Being a mother, holding the, a baby mm-hmm <affirmative> and so like a motherly instinct, you know? And that's what it sounds like to me and

Nurse Keysha (26:41):

Dr. Reese (26:43):
You know, O OSHA says in his book, the art of living and dying that he says, you're fortunate if you're in the room with somebody dying

Nurse Keysha (26:52):
Mm-hmm <affirmative>

Dr. Reese (26:54):

Nurse Keysha (26:54):
Well, I, that, that means I'm fortunate all the time, because

Dr. Reese (26:57):
Right. And this experience that you're <laugh> that you're, that you're talking about right now is mm-hmm <affirmative> is one of those type of situations. That's why he calmed down when you did that, right? Yeah.

Nurse Keysha (27:10):
He, he completely calmed down when I did that. Right. He just held, he held onto me. He did it. Wasn't like he had a good, he didn't have like a tight grip on me. It was more like a relief that someone was holding him. But at that same moment, you know, after I finished, you know, and I put him back down in the bed, you know, you know, I said, you know, I told the family, my condolences says, and I'm sorry. And then I walked out of the room cuz I wanted them to have their time, but I needed my time. <laugh>

Dr. Reese (27:45):
Oh bet.

Nurse Keysha (27:45):
I bet. I walked out the room, walked outside, got in my car, called my boss and I was like, I'm quitting right now. I'm gonna quit. Wow. I was like, I don't wanna do this anymore. I can't do this anymore. You know, I could, I was, I was crying and stuff because I didn't, I couldn't explain what happened to me, you know? And I mean, I knew what happened to him. He died, you know, but the, it was the experience. I couldn't explain. And I, I think I was, I, I thought about him for weeks. Like after that, and I still think about him from time to time. I think about the moments, um, that happened. But I at least in those moments now, when I think about him is not, I'm gonna quit. It was like, it's more like I'm relieved that I was there for him.

Dr. Reese (28:41):

Nurse Keysha (28:41):
And I'm happy that I was the one that was there for him. Cuz I don't know if, cause even one of the nurses that was, um, that I had discussed this with, she said, I don't know if I could have done that. Ah, she was like, he he's he needed you there that night.

Dr. Reese (28:55):
Yeah. Yeah. That's heavy. That's beautiful. Mm-hmm <affirmative> can you share another one?

Nurse Keysha (29:04):
Yes. Um,

Dr. Reese (29:05):
There's many. I would imagine

Nurse Keysha (29:07):
There's many, many stories. Um, patient in a facility, actively dying patient, obvious signs of the stress and the daughter refusing to provide any type of comfort for her mom.

Dr. Reese (29:28):
What is it? What do you mean?

Nurse Keysha (29:29):
Um, death and dying without meds. But this is me I'm I was taught meds. Give them meds, start them every hour on meds. Um, the mom was actively dying. She has secretions. She would only allow us to put the oxygen on, but she obviously was in a lot of distress. I, I, the daughter was just like, so like stubborn. She did not wanna give meds at all. And she just kept saying, Nope, I'm just, I'm not, but, but not only was she not giving meds, but she wasn't providing like the comfort for her mom. She wasn't sitting at her mom's bedside and holding her hand or you know, or trying to walk her through it, you know, or trying to talk her through it. She wasn't doing any of that. She was just was like just pacing back and forth. Just watching her, just going through the dying process.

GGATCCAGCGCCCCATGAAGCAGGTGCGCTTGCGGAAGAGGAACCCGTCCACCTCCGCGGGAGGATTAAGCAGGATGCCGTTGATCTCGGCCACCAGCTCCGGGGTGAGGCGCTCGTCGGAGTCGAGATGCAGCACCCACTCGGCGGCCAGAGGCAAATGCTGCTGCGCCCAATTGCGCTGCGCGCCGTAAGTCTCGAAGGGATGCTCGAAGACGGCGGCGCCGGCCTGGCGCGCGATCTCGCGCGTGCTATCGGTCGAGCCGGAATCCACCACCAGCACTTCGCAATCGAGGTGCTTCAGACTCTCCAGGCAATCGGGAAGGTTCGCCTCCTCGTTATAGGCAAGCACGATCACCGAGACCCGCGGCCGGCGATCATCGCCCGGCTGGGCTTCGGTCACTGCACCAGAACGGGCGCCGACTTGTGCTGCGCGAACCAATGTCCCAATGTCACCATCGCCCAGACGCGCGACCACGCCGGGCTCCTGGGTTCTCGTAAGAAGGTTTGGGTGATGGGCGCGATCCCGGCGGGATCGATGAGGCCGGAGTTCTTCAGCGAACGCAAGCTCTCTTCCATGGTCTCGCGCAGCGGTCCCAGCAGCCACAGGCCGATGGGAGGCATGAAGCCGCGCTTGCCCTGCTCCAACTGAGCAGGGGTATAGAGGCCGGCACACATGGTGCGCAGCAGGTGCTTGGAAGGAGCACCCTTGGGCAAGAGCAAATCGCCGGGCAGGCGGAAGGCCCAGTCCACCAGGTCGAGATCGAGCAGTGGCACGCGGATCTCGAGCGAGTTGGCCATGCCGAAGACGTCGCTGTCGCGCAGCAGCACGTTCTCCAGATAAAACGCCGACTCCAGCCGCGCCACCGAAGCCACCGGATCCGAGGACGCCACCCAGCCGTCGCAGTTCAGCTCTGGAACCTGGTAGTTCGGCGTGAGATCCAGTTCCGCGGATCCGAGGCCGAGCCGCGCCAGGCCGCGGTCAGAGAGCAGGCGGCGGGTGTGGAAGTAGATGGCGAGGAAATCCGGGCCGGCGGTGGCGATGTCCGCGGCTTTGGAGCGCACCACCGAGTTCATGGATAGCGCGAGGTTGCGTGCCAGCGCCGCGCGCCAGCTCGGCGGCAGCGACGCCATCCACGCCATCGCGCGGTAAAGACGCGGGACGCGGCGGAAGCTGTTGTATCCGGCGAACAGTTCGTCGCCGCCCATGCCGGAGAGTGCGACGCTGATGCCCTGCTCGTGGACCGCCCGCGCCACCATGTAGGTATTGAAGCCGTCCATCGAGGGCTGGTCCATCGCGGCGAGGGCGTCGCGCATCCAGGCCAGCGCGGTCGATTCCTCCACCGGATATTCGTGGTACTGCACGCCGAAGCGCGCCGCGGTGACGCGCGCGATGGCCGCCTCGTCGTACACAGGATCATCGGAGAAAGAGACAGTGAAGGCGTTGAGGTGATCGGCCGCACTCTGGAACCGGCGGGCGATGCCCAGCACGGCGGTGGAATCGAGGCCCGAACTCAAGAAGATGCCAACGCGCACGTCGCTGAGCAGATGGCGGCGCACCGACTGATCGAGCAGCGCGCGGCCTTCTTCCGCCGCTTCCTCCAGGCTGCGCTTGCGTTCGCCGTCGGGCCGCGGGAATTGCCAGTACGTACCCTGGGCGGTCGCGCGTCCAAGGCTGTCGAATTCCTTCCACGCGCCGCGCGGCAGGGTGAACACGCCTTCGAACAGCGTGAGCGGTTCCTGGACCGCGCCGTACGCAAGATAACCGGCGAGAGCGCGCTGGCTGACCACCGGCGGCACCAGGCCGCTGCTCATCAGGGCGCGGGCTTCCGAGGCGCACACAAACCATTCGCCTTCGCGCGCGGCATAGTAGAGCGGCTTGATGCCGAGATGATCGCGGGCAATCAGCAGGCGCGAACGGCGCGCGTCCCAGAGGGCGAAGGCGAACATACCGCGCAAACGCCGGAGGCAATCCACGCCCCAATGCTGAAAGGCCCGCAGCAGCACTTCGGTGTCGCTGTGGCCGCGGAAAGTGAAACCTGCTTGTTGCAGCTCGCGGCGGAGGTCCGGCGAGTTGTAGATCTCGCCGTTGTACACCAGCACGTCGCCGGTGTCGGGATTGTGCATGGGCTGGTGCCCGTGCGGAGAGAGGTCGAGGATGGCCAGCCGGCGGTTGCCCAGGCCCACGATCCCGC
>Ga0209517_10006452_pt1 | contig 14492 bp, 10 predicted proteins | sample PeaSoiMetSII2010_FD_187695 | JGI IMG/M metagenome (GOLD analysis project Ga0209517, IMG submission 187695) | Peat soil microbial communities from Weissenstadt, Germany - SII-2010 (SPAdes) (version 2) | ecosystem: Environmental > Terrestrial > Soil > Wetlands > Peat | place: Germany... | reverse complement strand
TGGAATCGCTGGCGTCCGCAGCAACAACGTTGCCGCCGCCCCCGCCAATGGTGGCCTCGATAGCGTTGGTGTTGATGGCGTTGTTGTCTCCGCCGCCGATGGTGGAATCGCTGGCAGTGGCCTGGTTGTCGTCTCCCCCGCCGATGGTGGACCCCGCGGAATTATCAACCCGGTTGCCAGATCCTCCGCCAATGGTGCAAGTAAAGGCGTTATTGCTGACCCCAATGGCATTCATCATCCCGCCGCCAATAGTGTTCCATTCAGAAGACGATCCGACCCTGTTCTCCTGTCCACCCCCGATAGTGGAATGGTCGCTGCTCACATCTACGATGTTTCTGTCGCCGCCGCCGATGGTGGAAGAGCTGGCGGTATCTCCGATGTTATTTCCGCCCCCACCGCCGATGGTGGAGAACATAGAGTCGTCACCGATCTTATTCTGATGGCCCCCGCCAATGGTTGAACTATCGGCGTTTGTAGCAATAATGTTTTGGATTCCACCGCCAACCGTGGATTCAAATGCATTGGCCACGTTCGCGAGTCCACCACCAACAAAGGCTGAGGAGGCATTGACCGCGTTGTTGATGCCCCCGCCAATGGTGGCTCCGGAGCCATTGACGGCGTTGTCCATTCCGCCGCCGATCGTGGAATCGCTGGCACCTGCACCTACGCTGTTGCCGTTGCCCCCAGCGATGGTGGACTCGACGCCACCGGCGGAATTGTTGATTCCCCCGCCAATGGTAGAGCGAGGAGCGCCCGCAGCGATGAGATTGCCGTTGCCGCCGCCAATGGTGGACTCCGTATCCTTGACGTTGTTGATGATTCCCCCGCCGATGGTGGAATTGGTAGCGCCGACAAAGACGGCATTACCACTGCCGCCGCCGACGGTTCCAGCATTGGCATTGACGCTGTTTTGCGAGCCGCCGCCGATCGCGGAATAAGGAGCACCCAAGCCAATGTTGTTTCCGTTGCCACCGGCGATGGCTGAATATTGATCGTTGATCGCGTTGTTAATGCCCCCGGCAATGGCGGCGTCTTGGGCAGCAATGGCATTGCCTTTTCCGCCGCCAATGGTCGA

Dr. Reese (30:24):
There was no tenderness,

Nurse Keysha (30:26):
Right? There was no tenderness and no empathy or no. And then when she passed, it was like, she almost celebrated it. But then I realized to me at that point, I thought she was being heartless. You know, how are you celebrating your mom's death? Like what are you doing? You know, that's how I felt. But she said, I'm not celebrating my mom's death. I'm celebrating her life.

Dr. Reese (30:56):

Nurse Keysha (30:57):
In my mind, I was so angry with her. You know? Like I couldn't even, I couldn't even hear it, you know? And I walked away from it. And then one of my nurse, friends said to me, she said, you cannot be angry with the way she start with the way she decided to do her plan. This was the, this is the plan she had in place for her mother. She wanted her mother to die naturally. Hmm. And I said, but, but she didn't die peacefully. She was like, who, how do you know? She didn't die peacefully? She said, were you there? Were you in? She said, were, she said you were there. She said, but you weren't in her body. So you don't know what was going on with her. You know? I mean obviously respiratory symptoms when they're, you know, breathing heavy is not comfortable, but we're also taught that there's certain things that they're not even aware of when they're going through the transition. So who knows if they're even aware of their respirations elevating during this time?